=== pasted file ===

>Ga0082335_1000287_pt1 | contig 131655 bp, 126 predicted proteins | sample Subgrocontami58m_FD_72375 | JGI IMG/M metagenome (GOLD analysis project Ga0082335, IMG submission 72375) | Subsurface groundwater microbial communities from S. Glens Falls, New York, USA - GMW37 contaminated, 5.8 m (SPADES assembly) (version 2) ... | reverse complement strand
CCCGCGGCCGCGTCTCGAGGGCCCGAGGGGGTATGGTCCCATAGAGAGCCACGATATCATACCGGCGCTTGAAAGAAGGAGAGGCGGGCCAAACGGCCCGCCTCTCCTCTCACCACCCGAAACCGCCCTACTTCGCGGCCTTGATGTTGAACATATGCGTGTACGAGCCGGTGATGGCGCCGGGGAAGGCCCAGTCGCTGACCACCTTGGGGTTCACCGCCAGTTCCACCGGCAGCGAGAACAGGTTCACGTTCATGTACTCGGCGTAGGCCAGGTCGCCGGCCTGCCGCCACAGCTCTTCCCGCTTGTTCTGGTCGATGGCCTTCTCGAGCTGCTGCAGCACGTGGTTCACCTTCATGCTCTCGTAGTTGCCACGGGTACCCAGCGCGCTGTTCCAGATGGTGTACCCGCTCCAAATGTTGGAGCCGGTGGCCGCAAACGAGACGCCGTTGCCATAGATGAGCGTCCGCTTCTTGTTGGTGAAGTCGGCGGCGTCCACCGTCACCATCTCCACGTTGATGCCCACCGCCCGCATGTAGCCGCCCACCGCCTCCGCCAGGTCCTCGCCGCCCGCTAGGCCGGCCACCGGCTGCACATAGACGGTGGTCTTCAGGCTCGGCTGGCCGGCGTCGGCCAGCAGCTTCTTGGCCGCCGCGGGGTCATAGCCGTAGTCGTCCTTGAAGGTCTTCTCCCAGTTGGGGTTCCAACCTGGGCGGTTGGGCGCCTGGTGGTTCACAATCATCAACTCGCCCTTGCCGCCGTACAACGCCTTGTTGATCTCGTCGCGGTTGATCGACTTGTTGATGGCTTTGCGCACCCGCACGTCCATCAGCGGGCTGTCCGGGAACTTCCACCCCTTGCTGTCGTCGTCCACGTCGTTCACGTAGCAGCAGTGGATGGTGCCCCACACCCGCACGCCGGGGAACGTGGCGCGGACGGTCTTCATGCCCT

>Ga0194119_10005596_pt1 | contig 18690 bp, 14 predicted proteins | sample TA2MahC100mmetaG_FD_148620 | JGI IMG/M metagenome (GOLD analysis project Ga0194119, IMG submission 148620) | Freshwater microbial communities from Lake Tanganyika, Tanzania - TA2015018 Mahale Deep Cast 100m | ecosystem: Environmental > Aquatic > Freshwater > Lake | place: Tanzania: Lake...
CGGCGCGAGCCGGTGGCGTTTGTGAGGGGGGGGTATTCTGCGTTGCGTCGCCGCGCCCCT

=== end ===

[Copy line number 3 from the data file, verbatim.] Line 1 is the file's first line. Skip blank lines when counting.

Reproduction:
>Ga0194119_10005596_pt1 | contig 18690 bp, 14 predicted proteins | sample TA2MahC100mmetaG_FD_148620 | JGI IMG/M metagenome (GOLD analysis project Ga0194119, IMG submission 148620) | Freshwater microbial communities from Lake Tanganyika, Tanzania - TA2015018 Mahale Deep Cast 100m | ecosystem: Environmental > Aquatic > Freshwater > Lake | place: Tanzania: Lake...